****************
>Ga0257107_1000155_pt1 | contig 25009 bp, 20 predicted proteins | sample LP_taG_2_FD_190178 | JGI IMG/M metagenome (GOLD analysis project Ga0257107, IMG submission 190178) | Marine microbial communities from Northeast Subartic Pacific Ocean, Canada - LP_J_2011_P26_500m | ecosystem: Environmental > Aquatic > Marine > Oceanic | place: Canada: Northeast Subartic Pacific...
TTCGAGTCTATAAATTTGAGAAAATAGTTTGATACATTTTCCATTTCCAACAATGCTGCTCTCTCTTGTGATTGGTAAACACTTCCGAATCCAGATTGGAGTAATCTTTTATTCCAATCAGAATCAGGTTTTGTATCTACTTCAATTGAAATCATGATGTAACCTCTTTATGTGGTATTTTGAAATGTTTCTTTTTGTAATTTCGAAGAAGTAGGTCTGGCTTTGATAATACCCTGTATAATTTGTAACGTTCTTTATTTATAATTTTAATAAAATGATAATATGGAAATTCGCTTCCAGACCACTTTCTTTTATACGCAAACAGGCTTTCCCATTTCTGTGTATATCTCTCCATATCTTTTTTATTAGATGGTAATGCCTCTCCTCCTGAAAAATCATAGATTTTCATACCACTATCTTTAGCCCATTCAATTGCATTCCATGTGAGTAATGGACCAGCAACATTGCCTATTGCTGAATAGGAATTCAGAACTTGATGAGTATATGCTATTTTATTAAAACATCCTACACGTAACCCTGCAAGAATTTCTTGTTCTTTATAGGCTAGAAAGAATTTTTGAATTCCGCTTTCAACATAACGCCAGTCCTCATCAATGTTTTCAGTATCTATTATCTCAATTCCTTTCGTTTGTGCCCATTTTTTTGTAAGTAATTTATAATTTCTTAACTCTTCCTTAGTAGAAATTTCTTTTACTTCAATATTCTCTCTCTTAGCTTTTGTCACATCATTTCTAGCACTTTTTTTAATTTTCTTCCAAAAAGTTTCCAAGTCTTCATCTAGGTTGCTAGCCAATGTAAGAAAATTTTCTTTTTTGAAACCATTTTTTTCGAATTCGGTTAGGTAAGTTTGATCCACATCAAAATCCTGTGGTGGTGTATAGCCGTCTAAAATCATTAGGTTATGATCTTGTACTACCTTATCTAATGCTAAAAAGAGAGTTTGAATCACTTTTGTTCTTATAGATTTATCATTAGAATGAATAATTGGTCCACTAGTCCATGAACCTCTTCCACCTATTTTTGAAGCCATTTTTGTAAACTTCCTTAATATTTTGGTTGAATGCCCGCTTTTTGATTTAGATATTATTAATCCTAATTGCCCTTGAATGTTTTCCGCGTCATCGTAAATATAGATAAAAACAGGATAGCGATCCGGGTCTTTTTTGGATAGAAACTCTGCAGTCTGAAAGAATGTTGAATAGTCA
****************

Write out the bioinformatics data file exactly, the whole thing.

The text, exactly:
>Ga0257107_1000155_pt1 | contig 25009 bp, 20 predicted proteins | sample LP_taG_2_FD_190178 | JGI IMG/M metagenome (GOLD analysis project Ga0257107, IMG submission 190178) | Marine microbial communities from Northeast Subartic Pacific Ocean, Canada - LP_J_2011_P26_500m | ecosystem: Environmental > Aquatic > Marine > Oceanic | place: Canada: Northeast Subartic Pacific...
TTCGAGTCTATAAATTTGAGAAAATAGTTTGATACATTTTCCATTTCCAACAATGCTGCTCTCTCTTGTGATTGGTAAACACTTCCGAATCCAGATTGGAGTAATCTTTTATTCCAATCAGAATCAGGTTTTGTATCTACTTCAATTGAAATCATGATGTAACCTCTTTATGTGGTATTTTGAAATGTTTCTTTTTGTAATTTCGAAGAAGTAGGTCTGGCTTTGATAATACCCTGTATAATTTGTAACGTTCTTTATTTATAATTTTAATAAAATGATAATATGGAAATTCGCTTCCAGACCACTTTCTTTTATACGCAAACAGGCTTTCCCATTTCTGTGTATATCTCTCCATATCTTTTTTATTAGATGGTAATGCCTCTCCTCCTGAAAAATCATAGATTTTCATACCACTATCTTTAGCCCATTCAATTGCATTCCATGTGAGTAATGGACCAGCAACATTGCCTATTGCTGAATAGGAATTCAGAACTTGATGAGTATATGCTATTTTATTAAAACATCCTACACGTAACCCTGCAAGAATTTCTTGTTCTTTATAGGCTAGAAAGAATTTTTGAATTCCGCTTTCAACATAACGCCAGTCCTCATCAATGTTTTCAGTATCTATTATCTCAATTCCTTTCGTTTGTGCCCATTTTTTTGTAAGTAATTTATAATTTCTTAACTCTTCCTTAGTAGAAATTTCTTTTACTTCAATATTCTCTCTCTTAGCTTTTGTCACATCATTTCTAGCACTTTTTTTAATTTTCTTCCAAAAAGTTTCCAAGTCTTCATCTAGGTTGCTAGCCAATGTAAGAAAATTTTCTTTTTTGAAACCATTTTTTTCGAATTCGGTTAGGTAAGTTTGATCCACATCAAAATCCTGTGGTGGTGTATAGCCGTCTAAAATCATTAGGTTATGATCTTGTACTACCTTATCTAATGCTAAAAAGAGAGTTTGAATCACTTTTGTTCTTATAGATTTATCATTAGAATGAATAATTGGTCCACTAGTCCATGAACCTCTTCCACCTATTTTTGAAGCCATTTTTGTAAACTTCCTTAATATTTTGGTTGAATGCCCGCTTTTTGATTTAGATATTATTAATCCTAATTGCCCTTGAATGTTTTCCGCGTCATCGTAAATATAGATAAAAACAGGATAGCGATCCGGGTCTTTTTTGGATAGAAACTCTGCAGTCTGAAAGAATGTTGAATAGTCA